A mosquito with a gene that blocks the malaria parasite has been created in the laboratory, a new study writes.
Malaria is one of the most threatening diseases, with over 219 million cases identified in 2010 (and many other unreported); malaria is a mosquito-borne infectious disease, so if we want to fight it, eliminating mosquitoes seems like the way to go. But Tony James from the University of California, Irvine has a different approach in mind. He wants to modify mosquitoes so that they eliminate the parasite themselves.
They did this by using the CRISPR-Cas9 technology to create a ‘gene drive’ system that spreads an anti-malaria gene inside the mosquito population. The gene basically destroys malaria, and then spreads on to the next generations. Dr. Peter W. Atkinson, from the University of California, Riverside said:
“The study is extremely interesting since it demonstrates that gene drive mediated by the Cas9-based system can be achieved in this important pest species in the laboratory. Should it prove to be translatable to field studies and should the effector gene being used prove to significantly reduce the capacity of the mosquito to carry the malaria vector, then it is quite possible that this technology would become an important tool in the control of malaria. As such it would constitute a very, very significant advance in the field. Another advantage of the approach is that it is not eradicating the mosquito species which can open a niche which other mosquitoes could fill. Rather it is potentially replacing the existing genotype with one that has a greatly reduced ability to transmit the pathogen responsible for malaria. The authors are right to invoke the need to consult with regional communities and experts in the application of this technology and that it would form part of much larger insect pest management and malaria control strategies.”
It’s not the first time Cas9 has been used for this purpose. In 2014, two different teams worked on similar things (1 & 2), but this is the first time the method has been proven successfully and fully transmitted to mosquito offspring. Using this approach can be much more effective than trying to eradicate mosquitoes. Dr. Gregory Lanzaro, Professor, Department of Pathology, Microbiology and Immunology at the University of California, Davis explains:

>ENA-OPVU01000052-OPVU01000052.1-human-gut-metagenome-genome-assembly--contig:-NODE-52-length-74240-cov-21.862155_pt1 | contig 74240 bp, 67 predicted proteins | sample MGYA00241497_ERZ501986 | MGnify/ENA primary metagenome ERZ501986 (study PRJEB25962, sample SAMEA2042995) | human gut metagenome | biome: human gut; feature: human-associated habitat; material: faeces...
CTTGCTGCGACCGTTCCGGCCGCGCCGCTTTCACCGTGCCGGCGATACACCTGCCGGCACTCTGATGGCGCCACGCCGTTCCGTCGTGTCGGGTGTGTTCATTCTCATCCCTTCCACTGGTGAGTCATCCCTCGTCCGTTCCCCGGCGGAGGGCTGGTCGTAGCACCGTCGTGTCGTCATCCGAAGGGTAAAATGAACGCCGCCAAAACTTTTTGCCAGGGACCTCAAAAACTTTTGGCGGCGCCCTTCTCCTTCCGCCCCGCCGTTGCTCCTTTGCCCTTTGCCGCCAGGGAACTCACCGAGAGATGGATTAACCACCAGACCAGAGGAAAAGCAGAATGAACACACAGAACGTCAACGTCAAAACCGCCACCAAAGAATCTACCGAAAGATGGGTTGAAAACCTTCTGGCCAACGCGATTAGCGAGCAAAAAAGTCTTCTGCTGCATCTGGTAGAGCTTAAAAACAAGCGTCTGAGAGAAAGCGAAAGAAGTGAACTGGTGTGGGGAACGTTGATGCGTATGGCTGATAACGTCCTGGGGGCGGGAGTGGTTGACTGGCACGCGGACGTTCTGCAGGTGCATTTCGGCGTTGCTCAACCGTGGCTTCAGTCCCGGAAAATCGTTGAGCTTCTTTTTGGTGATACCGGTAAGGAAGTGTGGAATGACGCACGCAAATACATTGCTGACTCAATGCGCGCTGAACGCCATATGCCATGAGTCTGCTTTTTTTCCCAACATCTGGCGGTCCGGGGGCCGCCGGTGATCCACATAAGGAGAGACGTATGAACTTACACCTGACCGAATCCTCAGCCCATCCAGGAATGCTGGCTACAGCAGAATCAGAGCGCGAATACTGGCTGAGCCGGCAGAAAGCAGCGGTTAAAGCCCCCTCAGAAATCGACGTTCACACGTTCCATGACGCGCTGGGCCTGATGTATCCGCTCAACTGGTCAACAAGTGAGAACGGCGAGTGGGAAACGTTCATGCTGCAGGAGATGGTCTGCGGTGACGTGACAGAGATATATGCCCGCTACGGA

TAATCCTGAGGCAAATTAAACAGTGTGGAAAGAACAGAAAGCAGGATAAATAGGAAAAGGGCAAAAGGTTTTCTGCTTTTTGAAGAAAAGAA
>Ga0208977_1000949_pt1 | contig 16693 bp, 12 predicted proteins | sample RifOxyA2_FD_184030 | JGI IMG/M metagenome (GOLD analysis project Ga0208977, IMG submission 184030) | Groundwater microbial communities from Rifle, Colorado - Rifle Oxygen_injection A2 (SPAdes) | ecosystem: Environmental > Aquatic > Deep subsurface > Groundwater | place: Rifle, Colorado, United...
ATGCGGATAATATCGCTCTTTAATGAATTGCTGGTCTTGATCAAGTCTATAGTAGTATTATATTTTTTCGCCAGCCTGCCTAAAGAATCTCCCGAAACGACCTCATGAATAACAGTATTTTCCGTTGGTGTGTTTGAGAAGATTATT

“Concern that drug and insecticide resistance are eroding recent successes in managing malaria has drawn attention to alternative approaches, including the use of genetically modified mosquitoes. This new study by Tony James and colleagues marks a significant advance toward the development of this strategy. The major advance is the incorporation of an anti-Plasmodium effector gene, in fact two of them, in a construct that includes what appears to be an efficient genetic drive system, CRISPR-Cas9. This new drive system is a major improvement because it can be ‘loaded’ with a relatively large payload, a feature that has proven elusive before now.”
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Of course, many more tests need to be done before this method can be implemented in the field, but there are reasons to be optimistic. One problem is that if you want to implement it, you have to make sure that these anti-malaria mosquitoes are successful and create many offspring, so in a way, it becomes counter productive to eliminate mosquitoes and you have to let them suck a lot of blood and spread out. Needless to say, this can be a very dangerous approach.
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